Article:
Yoga reduces all types of stress, whether triggered by a truly stressful event or an over-stimulating situation.
As yoga reduces cortisol levels, it relaxes the body at a cellular level.
When you can reduce cortisol, the body will be able to stop standing on guard against perceived dangers. Yoga before bed helps reduce all that built-up tension.
Yoga Helps Regulate the Nervous System
Lack of sleep is often caused by hyperarousal which occurs when your fight or flight response is activated. That activation likely happened during your day when you had a problem or conflict to deal with. Your reaction caused all the chemicals in the body to react and it created hyperarousal.
You feel exhausted but you can’t sleep. Yoga helps the body go back to its normal homeostasis function faster. When you activate the parasympathetic nervous system (PNS), you counteract the stress response system. When you activate the PNS, your body is in rest and digest mode. This is what you want when it’s time for bed.
Yoga uses poses and breathing to activate the PNS. Deep breathing can be really helpful to relax you quickly.
Having a Regular Routine Helps Sleep Patterns
There are many ways to create a regular routine and yoga can help. Try going to bed and waking up at the same time daily. Before bed, don’t watch TV or handle your phone.
In lieu of overstimulating your mind before bed, do yoga.
Yoga helps create a routine and reminds you to listen to your body. When you can feel the tension, you can breathe into those areas and create more relaxation.
Yoga Helps You Deal with Uncertainty
Uncertainty in life is a guarantee. But it’s extremely challenging to work through uncertain times in your life.
Facing the unknown makes our brains fill in the blanks with stories of what could occur and how you will deal with it. It is natural for the brain to work to protect you from unforeseen circumstances. It’s also a major cause of sleepless, stressful nights.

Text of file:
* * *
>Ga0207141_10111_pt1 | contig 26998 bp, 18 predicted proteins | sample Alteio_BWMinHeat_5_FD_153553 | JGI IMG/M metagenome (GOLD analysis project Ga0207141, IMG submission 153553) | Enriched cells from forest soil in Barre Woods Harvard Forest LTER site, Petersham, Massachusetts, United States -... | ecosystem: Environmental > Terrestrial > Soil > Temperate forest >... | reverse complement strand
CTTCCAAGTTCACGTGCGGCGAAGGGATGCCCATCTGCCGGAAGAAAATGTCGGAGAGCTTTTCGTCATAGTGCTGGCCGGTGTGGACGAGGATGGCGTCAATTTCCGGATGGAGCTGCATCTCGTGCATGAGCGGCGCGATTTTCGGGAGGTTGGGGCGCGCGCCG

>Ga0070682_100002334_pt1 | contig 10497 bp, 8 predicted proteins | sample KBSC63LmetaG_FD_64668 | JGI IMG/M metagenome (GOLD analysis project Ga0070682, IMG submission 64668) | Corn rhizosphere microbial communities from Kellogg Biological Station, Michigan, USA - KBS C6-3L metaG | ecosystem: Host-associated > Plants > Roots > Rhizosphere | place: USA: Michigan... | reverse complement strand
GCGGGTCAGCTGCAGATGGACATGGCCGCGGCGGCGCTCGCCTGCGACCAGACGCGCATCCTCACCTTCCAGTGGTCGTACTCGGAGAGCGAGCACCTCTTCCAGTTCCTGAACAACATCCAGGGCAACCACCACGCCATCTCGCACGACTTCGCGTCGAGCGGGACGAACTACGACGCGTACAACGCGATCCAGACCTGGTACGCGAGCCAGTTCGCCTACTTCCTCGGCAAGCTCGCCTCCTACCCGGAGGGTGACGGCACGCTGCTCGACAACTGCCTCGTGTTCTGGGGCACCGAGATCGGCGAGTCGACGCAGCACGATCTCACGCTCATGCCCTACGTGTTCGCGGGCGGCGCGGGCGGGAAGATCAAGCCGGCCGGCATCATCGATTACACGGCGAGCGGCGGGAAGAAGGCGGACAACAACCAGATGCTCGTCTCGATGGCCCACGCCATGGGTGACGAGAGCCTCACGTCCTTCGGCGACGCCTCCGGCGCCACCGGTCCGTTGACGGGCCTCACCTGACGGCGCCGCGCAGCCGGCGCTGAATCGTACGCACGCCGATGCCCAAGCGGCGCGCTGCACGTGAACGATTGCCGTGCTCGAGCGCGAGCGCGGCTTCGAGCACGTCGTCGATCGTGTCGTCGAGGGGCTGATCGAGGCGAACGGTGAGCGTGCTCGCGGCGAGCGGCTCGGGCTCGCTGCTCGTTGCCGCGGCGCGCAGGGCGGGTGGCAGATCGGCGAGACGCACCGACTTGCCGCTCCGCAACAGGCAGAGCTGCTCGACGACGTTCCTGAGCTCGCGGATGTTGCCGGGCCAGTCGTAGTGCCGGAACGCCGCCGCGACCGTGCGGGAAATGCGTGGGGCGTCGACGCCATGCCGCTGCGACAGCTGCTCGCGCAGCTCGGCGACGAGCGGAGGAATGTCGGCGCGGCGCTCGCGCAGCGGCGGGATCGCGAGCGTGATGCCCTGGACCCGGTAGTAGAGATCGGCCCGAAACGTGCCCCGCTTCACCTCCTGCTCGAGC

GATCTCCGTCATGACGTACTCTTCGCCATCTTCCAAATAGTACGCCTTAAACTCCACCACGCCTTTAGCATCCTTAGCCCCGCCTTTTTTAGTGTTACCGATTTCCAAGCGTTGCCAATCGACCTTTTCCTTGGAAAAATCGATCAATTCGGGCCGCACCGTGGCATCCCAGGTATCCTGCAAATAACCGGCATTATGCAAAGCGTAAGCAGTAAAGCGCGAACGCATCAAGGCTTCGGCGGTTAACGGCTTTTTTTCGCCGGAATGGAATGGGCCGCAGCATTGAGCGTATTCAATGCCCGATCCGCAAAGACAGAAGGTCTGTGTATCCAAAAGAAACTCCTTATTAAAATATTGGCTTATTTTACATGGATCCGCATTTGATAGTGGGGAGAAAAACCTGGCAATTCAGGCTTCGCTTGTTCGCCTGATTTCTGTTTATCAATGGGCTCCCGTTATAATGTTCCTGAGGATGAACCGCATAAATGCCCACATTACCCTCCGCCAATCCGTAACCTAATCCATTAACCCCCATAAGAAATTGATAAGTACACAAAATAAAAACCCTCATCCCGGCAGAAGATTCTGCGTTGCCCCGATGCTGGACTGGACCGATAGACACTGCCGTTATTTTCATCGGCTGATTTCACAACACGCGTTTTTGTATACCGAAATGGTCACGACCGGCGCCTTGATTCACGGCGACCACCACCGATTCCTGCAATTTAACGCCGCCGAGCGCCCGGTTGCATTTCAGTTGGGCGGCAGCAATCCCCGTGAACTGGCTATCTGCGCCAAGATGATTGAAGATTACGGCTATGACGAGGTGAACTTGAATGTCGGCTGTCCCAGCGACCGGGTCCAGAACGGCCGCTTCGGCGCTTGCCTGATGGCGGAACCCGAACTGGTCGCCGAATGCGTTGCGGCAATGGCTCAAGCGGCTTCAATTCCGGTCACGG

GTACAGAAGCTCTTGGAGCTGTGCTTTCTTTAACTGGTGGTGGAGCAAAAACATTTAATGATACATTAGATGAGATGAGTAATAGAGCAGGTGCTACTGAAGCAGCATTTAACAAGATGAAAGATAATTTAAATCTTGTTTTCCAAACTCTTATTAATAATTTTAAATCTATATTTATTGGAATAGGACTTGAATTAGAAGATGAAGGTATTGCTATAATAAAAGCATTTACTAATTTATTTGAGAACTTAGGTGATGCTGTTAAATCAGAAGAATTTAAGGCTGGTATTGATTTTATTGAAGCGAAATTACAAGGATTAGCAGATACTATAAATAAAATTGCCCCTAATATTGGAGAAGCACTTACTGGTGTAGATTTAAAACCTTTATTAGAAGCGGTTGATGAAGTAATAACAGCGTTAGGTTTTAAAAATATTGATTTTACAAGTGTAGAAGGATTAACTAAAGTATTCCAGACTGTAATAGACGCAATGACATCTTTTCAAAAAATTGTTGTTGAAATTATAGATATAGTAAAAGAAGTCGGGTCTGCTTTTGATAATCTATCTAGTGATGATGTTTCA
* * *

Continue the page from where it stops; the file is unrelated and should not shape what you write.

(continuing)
A systematic review found that a yoga practice will help sleep when you use your practice to hone mindfulness skills. As you learn the deeper aspects of yoga, you will become more aware of your body and how you’re feeling.
When you’re laying in bed, unable to sleep because your mind won’t shut off, mindfulness is key. Noticing that you’re witnessing your thoughts might seem like an intangible and therefore challenging exercise but it’s actually pretty simple. It’s a natural occurrence when you do yoga daily and it’s one of the most powerful means of quieting the mind holistically.
Yoga Teaches You to Breathe Through Stress
Breath is 50% of yoga. It helps you relax and stretch deeper into poses. Calming breath techniques like Ujjayi Breath can soothe every part of your body quickly.
How to do Ujjayi Breath
- Inhale deeply through the nose
- Exhale through your nose while you constrict the back of your throat. Imagine you’re saying HA with your mouth closed.
- It will sound like ocean waves in your ears.
- Do this a few times to soothe yourself while in poses or just sitting.
Choose These Restorative Poses Before Bedtime
An article in Harvard Health suggests these restorative poses before bed to get a good sleep.
Wide Knee Child’s Pose